Development of initial prototype

IPDAS outlines five primary components of any standard decision support software:

  1. 1.

    Get the Facts: Include information from various sources and expert opinions, and provide detailed explanations about the available choices. An explanation of myopia, a list of choices, an explanation of non-surgical correction methods, a brief explanation of each surgical process, and an explanation of the advantages, disadvantages, and effects of each method are given in this section. These explanations are purposefully compiled without referring to details unrelated to decision-making.

  2. 2.

    Comparison of Choices: This section necessitates the presentation of items that aid the patient in making a decision and comparing these items across all three methods. The comparison table of harms and benefits is compiled based on the results of consensus meetings of ophthalmologists. Other parts of the software are compiled based on the extracted comparison table.

  3. 3.

    Your Feelings: In this section, questions are formulated for self-evaluation of patients’ preferences in selection using a Likert scale. After receiving the facts and comparing the benefits and harms of each method, patients rate their priorities and gain an understanding of their feelings.

  4. 4.

    Self-examination: This involves compiling questions for self-evaluation of acquired knowledge. By answering the proposed questions from the previous section, patients evaluate their readiness in terms of knowledge to make decisions. In the design of the questions, the number of questions about each method was the same and in the form of one positive point and one negative point about each method so as not to influence the decision-making of the patients.

  5. 5.

    Decision: In this section, questions are asked to evaluate the level of readiness of the patient to make decisions and their needs for making decisions. If they are ready, the clients specify the surgical method they want.

The compiled materials are arranged and uploaded step by step according to the structure of decision-making tools in the portal (Internet). Without completing the current stage, it is not possible to pass it and return to the previous stages. In the end, a summary of the clients’ choices along with the correct answers of the self-test is provided to them. The researchers of this study have named this tool “Ratal,” a Farsi term derived from the phrase “decision aid guide for choosing the laser correction method for myopic patients.” In English, this tool is referred to as PDAIN, an acronym for “Patient Decision Aid for Iranian Nearsighted.” Since the readers of this article are from diverse linguistic backgrounds, this tool will be introduced as PDAIN to cater to a global audience. This name succinctly encapsulates the tool’s purpose and target demographic. It’s a fitting title for a tool designed to aid myopic patients in Iran in making informed decisions about laser correction methods.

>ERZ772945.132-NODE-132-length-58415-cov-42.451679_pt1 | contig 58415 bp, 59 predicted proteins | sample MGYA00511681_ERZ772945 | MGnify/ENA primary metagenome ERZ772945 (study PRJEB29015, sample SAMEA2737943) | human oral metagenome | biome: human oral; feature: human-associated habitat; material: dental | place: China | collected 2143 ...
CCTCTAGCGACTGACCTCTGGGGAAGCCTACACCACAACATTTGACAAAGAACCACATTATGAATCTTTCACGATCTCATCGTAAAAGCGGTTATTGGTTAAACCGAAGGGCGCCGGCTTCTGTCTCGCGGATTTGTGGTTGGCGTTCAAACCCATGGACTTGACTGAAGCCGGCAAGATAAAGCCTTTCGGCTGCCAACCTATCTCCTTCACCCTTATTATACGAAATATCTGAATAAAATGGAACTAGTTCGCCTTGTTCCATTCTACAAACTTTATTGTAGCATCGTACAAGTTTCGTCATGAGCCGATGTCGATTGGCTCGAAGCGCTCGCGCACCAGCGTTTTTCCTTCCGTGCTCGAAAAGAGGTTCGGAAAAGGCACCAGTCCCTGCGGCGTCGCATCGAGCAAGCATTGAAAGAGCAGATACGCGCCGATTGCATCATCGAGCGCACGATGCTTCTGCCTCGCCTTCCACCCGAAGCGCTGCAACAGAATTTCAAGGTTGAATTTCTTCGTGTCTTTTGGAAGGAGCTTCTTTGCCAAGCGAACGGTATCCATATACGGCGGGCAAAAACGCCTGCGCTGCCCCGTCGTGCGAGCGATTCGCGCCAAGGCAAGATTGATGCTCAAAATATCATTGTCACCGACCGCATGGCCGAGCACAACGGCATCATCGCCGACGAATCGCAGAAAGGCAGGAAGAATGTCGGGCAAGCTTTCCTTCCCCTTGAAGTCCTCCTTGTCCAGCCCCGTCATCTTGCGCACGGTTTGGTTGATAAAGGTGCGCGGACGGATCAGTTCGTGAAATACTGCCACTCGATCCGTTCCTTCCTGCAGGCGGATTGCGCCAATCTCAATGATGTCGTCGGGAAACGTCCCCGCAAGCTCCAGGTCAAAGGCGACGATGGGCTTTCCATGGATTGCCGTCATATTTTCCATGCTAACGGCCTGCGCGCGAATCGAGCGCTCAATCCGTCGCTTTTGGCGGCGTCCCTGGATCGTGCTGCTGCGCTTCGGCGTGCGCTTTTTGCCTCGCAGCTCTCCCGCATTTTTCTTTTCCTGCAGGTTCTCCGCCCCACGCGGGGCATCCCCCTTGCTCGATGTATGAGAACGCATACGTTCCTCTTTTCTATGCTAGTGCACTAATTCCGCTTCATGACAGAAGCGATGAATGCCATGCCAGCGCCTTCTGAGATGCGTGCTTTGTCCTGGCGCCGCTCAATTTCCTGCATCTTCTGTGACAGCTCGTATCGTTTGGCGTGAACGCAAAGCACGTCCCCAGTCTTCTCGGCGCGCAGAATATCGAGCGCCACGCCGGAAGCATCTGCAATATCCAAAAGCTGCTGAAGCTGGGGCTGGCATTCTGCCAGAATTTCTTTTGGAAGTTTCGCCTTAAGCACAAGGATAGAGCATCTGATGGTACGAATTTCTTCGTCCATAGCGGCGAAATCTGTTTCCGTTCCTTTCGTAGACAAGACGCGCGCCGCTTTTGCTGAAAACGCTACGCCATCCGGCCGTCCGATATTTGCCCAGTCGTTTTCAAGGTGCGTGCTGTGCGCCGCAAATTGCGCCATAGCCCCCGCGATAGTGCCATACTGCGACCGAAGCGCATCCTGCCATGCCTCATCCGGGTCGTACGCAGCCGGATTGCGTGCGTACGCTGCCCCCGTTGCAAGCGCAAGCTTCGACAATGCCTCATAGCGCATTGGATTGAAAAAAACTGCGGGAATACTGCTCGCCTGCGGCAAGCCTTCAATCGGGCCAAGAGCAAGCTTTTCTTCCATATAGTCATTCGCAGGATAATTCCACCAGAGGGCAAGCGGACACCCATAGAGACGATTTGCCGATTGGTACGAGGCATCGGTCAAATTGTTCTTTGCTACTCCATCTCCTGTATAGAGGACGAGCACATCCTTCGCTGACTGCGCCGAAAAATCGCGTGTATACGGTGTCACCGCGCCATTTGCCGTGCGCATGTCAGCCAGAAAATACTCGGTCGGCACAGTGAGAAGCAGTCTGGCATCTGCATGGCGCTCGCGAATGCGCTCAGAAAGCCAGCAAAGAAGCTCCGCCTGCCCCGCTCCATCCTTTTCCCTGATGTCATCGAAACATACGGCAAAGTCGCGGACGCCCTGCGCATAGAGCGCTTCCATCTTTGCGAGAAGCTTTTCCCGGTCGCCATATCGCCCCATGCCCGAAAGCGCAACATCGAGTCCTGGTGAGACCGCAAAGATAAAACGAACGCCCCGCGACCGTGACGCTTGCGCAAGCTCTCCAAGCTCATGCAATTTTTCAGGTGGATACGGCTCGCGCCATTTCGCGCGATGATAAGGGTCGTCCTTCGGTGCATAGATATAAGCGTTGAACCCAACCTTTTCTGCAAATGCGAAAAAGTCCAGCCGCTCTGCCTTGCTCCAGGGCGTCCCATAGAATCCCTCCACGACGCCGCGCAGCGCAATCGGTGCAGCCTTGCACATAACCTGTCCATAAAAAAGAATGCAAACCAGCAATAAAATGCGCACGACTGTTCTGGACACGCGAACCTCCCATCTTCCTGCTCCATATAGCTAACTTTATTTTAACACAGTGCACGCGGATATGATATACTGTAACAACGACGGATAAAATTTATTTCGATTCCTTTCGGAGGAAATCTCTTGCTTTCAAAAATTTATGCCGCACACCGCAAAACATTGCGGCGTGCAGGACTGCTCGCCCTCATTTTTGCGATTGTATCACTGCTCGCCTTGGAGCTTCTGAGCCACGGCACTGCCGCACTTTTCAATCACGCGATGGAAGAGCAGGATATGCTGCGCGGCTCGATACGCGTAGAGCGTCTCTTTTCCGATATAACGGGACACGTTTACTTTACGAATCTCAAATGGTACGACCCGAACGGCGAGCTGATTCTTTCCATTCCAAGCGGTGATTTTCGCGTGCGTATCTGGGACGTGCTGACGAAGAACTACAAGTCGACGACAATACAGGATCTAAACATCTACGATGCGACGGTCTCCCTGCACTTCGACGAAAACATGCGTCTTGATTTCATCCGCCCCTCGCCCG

Alpha test

The tool was evaluated by five patients in terms of:

  • Software User:

  1. 1.


  2. 2.

    Usability: include.

    1. a.

      Clarity of the user’s location.

    2. b.

      Maintaining the user’s latest status for the next upload.

    3. c.

      No dependence on other programs.

    4. d.

      Ease of user access.

    5. e.

      The number of clicks necessary to reach the user’s goal.

  3. 3.

    Accuracy and reliability.

    1. a.

      Reliability (reliability) of a system (equipment) is the probability of correct and fault-free operation of that system during a specified and predetermined period with certain conditions and quality.

  • Text:

  1. 1.


  2. 2.


  3. 3.


The contributors to this evaluation included a refractive surgery candidate who is an IT engineer, a surgical candidate who is an employee, a Ph.D. student in health education with a history of laser correction surgery, a surgery candidate who is a psychology student, and a website designer who is a senior executive management expert. Additionally, the software was tested by five real users (individuals who visited the eye clinic and were candidates for corneal laser refractive surgery), and an ophthalmologist reviewed and completed different sections, recording errors and comments.

Finalizing the designed decision aid tool

After incorporating the received feedback, the final web software was reviewed by a health education expert, and the necessary corrections were made by the education expert and the software web writer. This rigorous process ensured the development of a user-friendly and effective decision-aid tool.


Extracted educational needs from need assessment phase

The educational needs identified from the interviews are summarized in Table 1. The most frequently mentioned concerns included pain, resumption of daily life activities, return to work, the potential need to use glasses again (‘number return’), stability of eye prescription, and possible complications. These clues were instrumental in shaping the content of the decision-aid tool.

Table 1 Titles extracted from the interviews

Expert consensus meetings